There is something rewarding, intoxicating, liberating, and most of all, humbling, when one immerses oneself totally in a piece of art created by the masters. I find it easier to do so when it comes to a painting or a photograph than say, a novella or a play. For a long time, I tried hard to locate a “common language” shared by word and image. What was Picasso thinking of when he stenciled letters and words onto his Cubist paintings, or made collages with fragments of newspaper cuttings? The late American artist Cy Twombly once scribbled, “The image cannot be dispossessed of a primordial freshness which ideas can never claim.” An image is an act, a presence, an experience. Fraught with dialectics, logic, theory and even ideology, words often strike me as more vulnerable, abstract and at times, unreliable. I remember my past struggles of putting down in black and white the haunting experience of a photograph or a painting, only to realize that each step I put forth in writing is another step backward. None of what I have written could break through the limits of being either illustrative or derivative. Certain things are best left unsaid.
Recently, I read that one of my favorite photographers, Dorothea Lange, kept on her bulletin board for many years a wisdom from seventeenth-century thinker Francis Bacon: “The contemplation of things as they are, without substitution or imposture, without error or confession, is in itself a nobler thing than a whole harvest of invention.” Paintings and photographs calm my monkey mind and quiet my imagination. Stopping in front of an image, I learn to allow myself to be transported into a time and space that isn't mine, but of the image. In a way, paintings and photographs teach me how to meditate: the vita contemplativa.
I grew up with Bonnard's breakfast table and Vermeer's windows, and as a teenager, I was absorbed by Joan Mitchell's highly emotional splatter of colors on those expansive canvases. While I was privileged to be able to see most of Bonnard and Vermeer in different museums and galleries, I never had the chance to do so with Joan Mitchell's paintings — not until two autumns ago in Giverny. I went to the exhibition on its last day, and was among the last visitors. For a while, I lingered before the twenty-six-foot-wide Edrita Fried. I wasn't thinking of anything. I just wanted to spend some time with her tumultuous blue.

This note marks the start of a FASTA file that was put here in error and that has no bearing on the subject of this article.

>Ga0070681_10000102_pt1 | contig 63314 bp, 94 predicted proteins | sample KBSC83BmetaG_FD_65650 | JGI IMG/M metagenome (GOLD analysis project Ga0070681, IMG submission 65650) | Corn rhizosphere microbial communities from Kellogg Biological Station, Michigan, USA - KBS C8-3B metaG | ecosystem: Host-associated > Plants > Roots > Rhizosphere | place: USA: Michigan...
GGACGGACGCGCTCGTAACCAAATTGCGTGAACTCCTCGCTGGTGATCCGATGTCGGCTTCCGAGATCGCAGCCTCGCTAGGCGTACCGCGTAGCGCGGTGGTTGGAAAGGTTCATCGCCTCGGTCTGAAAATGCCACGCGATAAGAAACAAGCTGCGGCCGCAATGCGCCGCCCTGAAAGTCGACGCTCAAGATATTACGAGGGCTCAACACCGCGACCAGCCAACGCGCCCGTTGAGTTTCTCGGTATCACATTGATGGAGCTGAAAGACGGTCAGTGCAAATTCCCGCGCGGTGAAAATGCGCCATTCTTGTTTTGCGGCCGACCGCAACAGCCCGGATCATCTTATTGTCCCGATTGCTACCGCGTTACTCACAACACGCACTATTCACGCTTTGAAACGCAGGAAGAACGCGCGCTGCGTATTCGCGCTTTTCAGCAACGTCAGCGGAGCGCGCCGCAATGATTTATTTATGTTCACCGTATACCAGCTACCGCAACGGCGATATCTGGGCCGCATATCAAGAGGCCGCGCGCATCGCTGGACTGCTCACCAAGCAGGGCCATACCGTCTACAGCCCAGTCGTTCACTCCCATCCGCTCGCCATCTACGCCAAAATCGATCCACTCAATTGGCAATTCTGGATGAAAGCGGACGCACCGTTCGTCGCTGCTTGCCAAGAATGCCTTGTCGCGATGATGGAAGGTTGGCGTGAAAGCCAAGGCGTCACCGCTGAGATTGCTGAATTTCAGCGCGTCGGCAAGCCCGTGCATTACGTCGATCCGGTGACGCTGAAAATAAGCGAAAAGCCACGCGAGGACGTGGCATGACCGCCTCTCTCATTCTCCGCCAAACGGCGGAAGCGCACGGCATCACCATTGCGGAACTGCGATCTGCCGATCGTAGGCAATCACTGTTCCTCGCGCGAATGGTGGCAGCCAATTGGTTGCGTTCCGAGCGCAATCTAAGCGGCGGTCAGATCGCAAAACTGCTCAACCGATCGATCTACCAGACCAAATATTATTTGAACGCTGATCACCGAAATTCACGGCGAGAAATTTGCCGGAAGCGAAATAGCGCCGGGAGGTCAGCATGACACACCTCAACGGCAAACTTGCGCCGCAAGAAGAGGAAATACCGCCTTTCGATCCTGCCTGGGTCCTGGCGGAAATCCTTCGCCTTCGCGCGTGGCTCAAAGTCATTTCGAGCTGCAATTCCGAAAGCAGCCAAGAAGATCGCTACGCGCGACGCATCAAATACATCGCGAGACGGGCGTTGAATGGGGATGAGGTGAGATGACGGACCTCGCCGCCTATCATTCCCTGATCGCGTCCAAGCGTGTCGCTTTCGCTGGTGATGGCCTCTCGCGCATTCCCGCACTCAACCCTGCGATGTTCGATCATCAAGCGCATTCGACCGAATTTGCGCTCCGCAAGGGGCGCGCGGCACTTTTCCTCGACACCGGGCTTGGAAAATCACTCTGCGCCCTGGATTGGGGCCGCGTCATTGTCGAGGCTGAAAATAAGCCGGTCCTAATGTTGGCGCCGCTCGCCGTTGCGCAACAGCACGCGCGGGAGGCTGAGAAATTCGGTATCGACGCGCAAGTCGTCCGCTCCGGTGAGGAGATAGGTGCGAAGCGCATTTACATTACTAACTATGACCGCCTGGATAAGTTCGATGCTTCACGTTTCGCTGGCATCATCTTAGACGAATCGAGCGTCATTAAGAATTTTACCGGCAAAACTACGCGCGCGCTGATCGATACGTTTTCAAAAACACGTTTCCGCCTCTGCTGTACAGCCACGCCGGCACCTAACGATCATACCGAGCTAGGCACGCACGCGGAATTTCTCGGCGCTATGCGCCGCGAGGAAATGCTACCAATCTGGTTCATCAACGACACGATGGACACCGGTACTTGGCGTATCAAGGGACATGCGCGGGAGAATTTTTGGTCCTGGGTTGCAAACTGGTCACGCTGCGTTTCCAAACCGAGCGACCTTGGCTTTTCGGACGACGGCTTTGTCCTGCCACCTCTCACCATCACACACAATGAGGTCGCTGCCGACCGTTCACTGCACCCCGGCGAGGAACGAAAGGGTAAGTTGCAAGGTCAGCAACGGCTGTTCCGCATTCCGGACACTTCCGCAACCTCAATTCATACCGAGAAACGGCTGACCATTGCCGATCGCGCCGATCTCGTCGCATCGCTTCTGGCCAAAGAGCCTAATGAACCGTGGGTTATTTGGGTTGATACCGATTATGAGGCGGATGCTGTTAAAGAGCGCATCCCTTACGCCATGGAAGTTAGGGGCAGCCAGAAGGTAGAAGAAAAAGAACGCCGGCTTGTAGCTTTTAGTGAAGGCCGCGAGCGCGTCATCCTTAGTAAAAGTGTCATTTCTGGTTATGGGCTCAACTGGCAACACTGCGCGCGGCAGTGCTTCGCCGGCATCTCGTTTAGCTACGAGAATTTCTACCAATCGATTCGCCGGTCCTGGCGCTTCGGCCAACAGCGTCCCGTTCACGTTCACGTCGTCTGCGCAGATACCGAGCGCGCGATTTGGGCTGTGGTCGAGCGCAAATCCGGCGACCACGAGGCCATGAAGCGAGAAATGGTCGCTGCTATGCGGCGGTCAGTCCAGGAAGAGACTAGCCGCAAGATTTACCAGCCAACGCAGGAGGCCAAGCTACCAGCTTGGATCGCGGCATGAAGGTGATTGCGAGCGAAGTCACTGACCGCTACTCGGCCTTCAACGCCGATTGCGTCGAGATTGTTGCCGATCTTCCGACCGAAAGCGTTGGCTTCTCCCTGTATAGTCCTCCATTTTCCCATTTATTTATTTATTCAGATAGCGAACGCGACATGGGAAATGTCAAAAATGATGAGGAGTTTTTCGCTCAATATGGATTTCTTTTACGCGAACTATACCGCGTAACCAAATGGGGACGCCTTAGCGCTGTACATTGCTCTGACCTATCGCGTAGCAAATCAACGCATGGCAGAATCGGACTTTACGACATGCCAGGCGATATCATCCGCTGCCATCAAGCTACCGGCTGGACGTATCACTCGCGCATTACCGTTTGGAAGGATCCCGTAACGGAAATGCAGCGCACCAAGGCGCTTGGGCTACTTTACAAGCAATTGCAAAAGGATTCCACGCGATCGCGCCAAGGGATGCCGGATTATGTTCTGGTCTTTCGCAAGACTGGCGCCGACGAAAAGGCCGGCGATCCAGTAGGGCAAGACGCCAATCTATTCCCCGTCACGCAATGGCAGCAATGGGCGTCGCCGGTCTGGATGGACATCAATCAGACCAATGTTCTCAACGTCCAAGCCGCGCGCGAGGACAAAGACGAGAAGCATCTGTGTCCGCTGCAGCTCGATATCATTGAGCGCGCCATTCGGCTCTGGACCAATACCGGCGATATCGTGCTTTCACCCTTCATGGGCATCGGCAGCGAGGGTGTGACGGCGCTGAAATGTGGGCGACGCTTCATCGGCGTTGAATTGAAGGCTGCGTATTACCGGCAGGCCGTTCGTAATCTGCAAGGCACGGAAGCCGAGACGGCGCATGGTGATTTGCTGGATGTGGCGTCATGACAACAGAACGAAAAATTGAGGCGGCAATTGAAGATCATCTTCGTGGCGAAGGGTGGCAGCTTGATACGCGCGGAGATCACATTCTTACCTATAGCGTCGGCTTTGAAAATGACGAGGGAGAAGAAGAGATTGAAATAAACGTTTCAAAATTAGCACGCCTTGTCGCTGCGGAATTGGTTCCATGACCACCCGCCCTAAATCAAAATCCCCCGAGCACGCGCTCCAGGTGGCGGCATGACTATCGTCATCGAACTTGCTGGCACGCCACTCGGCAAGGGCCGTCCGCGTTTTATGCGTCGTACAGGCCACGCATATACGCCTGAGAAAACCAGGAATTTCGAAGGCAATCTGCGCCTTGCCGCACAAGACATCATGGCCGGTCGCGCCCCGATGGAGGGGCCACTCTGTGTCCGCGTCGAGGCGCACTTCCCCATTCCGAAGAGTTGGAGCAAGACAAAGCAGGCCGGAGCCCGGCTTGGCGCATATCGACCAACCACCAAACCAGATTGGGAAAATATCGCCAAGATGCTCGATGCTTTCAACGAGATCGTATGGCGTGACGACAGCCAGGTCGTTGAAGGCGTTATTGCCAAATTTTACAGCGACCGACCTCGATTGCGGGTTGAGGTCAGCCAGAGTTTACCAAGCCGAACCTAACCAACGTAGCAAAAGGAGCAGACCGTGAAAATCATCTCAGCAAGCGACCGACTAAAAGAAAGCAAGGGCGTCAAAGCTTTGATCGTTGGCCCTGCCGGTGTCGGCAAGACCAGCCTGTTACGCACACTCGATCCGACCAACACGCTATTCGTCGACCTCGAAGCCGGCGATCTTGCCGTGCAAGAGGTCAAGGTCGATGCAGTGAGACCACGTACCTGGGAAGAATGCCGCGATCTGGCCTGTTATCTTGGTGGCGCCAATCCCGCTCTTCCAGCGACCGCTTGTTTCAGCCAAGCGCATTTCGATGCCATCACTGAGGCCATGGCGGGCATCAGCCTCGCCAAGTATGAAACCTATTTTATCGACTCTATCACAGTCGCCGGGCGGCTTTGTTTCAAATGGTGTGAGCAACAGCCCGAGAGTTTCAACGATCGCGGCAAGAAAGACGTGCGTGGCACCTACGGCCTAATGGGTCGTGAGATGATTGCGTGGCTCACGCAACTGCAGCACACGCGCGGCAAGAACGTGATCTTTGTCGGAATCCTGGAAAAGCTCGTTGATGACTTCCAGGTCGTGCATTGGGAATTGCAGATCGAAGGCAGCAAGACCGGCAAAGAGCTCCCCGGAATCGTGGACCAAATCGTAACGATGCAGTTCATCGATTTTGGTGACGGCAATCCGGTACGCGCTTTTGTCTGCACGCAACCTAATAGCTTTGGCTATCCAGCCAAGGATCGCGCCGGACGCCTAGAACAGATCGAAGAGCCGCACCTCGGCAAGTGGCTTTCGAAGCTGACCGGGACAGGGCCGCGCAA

I am not gifted at long emails or laconic postcards. However, I often can't resist the impulse to send my friends postcard prints of paintings or photographs I have seen in person. Just an address and a stamp, no word required. Right after the Joan Mitchell exhibition, I bought a postcard of Edrita Fried and sent it to an old friend in New York. I wrote nothing, and expected no word in return. Two months later, a postcard of Diane Arbus' Castle in Disneyland arrived in my mailbox. Just my address and a stamp. No word was required.
Fiona Sze-Lorrain writes and translates in English, French and Chinese. She graduated from Columbia University and New York University before returning to Europe to receive her Ph.D. from Paris IV-Sorbonne. Her book of poetry, Water the Moon (Marick, 2010) is an Honorable Mention for the 2011 Eric Hoffer Book Award. Translations include Ghérasim Luca, Auxeméry, Bai Hua, Yu Xiang, Hai Zi, Lan Lan, Yi Lu, etc. Co-editor of Cerise Press, she co-directs Vif éditions, an independent French publishing house in Paris. Also a zheng concertist, she has performed worldwide.